Living with cancer can have detrimental effects on bone health, leading to pain, impaired mobility and increased risk of fractures. But there are ways to prevent and manage bone problems to help maintain a good quality of life.

Bone contains two main types of cells: osteoblasts, which build new bone, and osteoclasts, which dissolve old bone. When bone is broken down faster than it can be produced, the result is low bone mineral density, known as osteopenia, or its more severe form, osteoporosis.

Cancer can tilt the balance toward bone breakdown, making bones more susceptible to fractures. This can release excess calcium into the bloodstream, a condition known as hypercalcemia of malignancy. Women, older people and those with low body weight are more prone to bone loss.

Cancers that originate in the bones, such as osteosarcoma and chondrosarcoma, are rare in adults. More often, cancer arises elsewhere—such as the breast, lungs or prostate—and spreads to the bones, a process known as metastasis. Multiple myeloma, a blood cancer that affects the bone marrow, often causes bone damage and fractures.

Even cancer that does not affect bones directly can contribute to bone problems. Some chemotherapy medications and corticosteroids, like dexamethasone and prednisone, can harm the bones. Hormone therapy that lowers estrogen or testosterone production can cause bone loss. Nausea and lack of appetite can lead to a diet low in calcium and vitamin D, and prolonged inactivity due to illness weakens the bones.

Preserving Bone Health

Bone loss usually happens slowly and symptoms may not occur until later stages. To catch problems early, experts recommend regular DEXA bone density scans and tests to measure calcium, vitamin D and bone biomarker levels.

Lifestyle changes and medications can help prevent or reverse osteoporosis. Eat a healthy diet that includes foods rich in calcium and vitamin D. Good sources of calcium include milk, cheese and other dairy foods, leafy green vegetables, soybeans and tofu, fish with edible bones (like sardines), almonds, dried figs and fortified products such as breakfast cereals. Your skin makes vitamin D when exposed to sunlight, but deficiency is common. Ask your doctor if you could benefit from supplements. Avoid smoking and limit alcohol consumption, which can harm the bones.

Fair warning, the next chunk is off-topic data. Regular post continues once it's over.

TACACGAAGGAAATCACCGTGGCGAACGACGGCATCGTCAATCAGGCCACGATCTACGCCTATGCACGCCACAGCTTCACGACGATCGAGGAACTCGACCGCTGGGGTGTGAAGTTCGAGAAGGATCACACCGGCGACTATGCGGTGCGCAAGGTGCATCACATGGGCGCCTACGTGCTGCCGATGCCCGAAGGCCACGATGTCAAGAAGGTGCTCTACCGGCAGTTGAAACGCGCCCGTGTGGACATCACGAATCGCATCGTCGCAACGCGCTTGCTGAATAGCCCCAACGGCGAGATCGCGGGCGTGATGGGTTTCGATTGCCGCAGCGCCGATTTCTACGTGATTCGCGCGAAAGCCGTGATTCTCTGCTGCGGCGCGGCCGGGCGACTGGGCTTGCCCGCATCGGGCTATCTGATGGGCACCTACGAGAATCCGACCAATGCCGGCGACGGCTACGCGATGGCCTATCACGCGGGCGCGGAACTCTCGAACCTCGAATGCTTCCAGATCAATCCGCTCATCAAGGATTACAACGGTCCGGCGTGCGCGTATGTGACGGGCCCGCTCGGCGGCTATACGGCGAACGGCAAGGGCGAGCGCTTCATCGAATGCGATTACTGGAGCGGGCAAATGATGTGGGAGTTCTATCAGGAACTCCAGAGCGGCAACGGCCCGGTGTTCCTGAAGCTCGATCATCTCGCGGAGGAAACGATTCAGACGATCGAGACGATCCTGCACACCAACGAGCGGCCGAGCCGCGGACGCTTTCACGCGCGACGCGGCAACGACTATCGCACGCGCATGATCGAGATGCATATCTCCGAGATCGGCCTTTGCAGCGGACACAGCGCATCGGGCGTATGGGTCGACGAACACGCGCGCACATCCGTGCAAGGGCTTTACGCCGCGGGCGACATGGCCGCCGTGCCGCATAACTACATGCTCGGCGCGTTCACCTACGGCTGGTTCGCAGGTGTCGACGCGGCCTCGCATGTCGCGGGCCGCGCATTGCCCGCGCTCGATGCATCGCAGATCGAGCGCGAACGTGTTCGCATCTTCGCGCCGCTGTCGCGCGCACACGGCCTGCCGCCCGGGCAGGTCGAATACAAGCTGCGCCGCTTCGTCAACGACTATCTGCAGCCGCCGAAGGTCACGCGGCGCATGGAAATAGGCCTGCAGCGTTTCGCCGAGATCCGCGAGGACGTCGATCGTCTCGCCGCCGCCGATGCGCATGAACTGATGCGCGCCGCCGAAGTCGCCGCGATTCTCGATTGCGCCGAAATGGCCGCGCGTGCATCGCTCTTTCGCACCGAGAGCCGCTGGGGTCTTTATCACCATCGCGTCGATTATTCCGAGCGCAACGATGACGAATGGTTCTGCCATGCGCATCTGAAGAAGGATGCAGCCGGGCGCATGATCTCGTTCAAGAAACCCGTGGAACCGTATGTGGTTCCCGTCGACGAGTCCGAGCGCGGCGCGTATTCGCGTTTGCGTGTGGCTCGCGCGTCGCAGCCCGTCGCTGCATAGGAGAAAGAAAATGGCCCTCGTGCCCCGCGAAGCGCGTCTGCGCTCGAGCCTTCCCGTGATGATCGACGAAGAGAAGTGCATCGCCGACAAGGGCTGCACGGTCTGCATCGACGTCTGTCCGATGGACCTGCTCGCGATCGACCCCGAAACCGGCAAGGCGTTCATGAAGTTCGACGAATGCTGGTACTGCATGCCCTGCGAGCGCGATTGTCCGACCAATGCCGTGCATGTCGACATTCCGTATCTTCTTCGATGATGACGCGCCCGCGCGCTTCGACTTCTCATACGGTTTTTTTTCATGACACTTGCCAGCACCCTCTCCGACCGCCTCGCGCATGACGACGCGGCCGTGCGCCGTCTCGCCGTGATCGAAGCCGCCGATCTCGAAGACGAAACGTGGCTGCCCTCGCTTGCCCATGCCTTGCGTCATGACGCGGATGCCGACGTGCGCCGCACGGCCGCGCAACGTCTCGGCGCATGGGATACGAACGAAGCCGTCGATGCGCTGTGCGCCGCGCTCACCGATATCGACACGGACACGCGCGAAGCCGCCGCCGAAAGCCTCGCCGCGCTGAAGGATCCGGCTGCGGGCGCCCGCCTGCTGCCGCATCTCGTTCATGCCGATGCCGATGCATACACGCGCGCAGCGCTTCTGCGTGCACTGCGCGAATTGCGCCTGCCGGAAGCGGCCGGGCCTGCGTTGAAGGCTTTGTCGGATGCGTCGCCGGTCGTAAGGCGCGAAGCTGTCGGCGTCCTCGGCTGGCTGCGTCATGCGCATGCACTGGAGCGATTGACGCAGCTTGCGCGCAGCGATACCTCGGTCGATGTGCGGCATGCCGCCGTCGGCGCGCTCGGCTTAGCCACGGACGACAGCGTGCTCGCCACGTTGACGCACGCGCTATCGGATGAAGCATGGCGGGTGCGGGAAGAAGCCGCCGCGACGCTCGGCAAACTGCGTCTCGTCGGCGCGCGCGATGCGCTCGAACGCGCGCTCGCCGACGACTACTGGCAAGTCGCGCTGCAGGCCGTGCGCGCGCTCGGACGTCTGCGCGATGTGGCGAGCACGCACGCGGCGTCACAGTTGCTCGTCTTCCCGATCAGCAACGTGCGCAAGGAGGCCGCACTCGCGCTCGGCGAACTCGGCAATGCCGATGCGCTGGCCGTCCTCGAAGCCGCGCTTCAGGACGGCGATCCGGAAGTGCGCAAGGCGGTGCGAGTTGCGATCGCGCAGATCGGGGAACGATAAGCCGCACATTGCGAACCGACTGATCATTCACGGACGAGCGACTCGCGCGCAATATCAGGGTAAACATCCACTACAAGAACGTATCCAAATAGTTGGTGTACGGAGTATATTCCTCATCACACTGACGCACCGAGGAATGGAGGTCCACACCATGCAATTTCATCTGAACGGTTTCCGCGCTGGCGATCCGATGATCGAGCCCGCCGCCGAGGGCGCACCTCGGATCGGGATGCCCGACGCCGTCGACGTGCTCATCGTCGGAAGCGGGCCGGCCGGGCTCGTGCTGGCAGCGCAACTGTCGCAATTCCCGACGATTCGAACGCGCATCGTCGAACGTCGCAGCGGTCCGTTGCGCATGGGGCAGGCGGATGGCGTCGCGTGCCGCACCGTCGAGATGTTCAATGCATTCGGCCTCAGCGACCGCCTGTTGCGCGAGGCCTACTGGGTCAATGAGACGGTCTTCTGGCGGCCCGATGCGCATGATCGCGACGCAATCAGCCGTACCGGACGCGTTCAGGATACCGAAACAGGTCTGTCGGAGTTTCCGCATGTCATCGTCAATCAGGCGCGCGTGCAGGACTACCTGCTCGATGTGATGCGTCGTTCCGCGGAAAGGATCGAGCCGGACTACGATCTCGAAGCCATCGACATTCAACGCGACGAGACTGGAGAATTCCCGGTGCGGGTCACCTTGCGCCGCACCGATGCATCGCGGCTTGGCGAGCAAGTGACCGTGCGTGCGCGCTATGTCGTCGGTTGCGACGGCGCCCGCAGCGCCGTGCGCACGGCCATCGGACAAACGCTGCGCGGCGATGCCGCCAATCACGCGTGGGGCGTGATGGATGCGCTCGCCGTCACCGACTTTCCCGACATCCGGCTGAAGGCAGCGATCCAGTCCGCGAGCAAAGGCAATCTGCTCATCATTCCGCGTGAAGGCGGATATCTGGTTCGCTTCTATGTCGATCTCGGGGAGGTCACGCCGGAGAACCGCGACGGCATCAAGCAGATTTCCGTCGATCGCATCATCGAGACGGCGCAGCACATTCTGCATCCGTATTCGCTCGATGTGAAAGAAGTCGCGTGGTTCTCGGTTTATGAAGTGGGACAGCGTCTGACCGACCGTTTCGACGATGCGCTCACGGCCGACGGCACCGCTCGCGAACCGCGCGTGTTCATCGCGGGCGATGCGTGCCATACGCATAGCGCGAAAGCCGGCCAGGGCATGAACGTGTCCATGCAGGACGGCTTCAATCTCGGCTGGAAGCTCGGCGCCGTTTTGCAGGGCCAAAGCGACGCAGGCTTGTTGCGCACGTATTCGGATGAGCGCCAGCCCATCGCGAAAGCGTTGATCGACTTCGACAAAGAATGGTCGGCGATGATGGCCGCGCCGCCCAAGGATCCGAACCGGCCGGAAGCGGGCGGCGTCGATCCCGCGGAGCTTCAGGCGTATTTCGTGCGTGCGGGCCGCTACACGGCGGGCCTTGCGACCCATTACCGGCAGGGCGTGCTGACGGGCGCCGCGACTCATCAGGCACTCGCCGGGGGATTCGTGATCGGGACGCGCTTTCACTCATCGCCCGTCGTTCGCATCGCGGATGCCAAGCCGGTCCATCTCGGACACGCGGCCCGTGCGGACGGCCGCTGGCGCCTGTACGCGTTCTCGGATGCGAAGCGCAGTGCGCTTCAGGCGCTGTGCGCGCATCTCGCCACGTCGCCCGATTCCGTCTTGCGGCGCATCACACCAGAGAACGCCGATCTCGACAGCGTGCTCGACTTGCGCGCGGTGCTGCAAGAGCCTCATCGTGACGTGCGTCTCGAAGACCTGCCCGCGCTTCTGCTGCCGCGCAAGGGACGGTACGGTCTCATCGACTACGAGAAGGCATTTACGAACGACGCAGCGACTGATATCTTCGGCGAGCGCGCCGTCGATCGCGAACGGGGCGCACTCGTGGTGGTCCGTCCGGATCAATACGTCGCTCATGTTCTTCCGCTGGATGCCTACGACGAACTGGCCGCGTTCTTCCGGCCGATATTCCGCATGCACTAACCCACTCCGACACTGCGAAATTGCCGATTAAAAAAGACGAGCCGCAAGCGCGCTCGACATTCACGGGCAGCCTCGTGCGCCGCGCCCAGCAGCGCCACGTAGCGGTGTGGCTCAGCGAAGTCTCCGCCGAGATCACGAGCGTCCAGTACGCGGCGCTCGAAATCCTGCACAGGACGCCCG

Physical activity, especially weight-bearing activities such as walking, promotes bone production. Exercises like tai chi and yoga improve strength and balance, reducing the risk of falls. At home, prevent falls by removing clutter and loose rugs, wearing supportive, properly fitting shoes and installing handrails.

Bone-modifying medications, including the bisphosphonates Aredia (pamidronate) and Zometa (zoledronic acid) and the RANKL inhibitor Xgeva (denosumab), strengthen bones by inhibiting osteoclast activity. Some research suggests they may also help prevent bone metastasis. Pain relievers, radiation therapy and chemotherapy can often help control bone pain.

Don’t wait until bone problems become serious. Work with your medical team to develop a plan to prevent or manage bone complications.

For more information about bone health, see the following resources:

American Society of Clinical Oncology: Osteoporosis

American Bone Health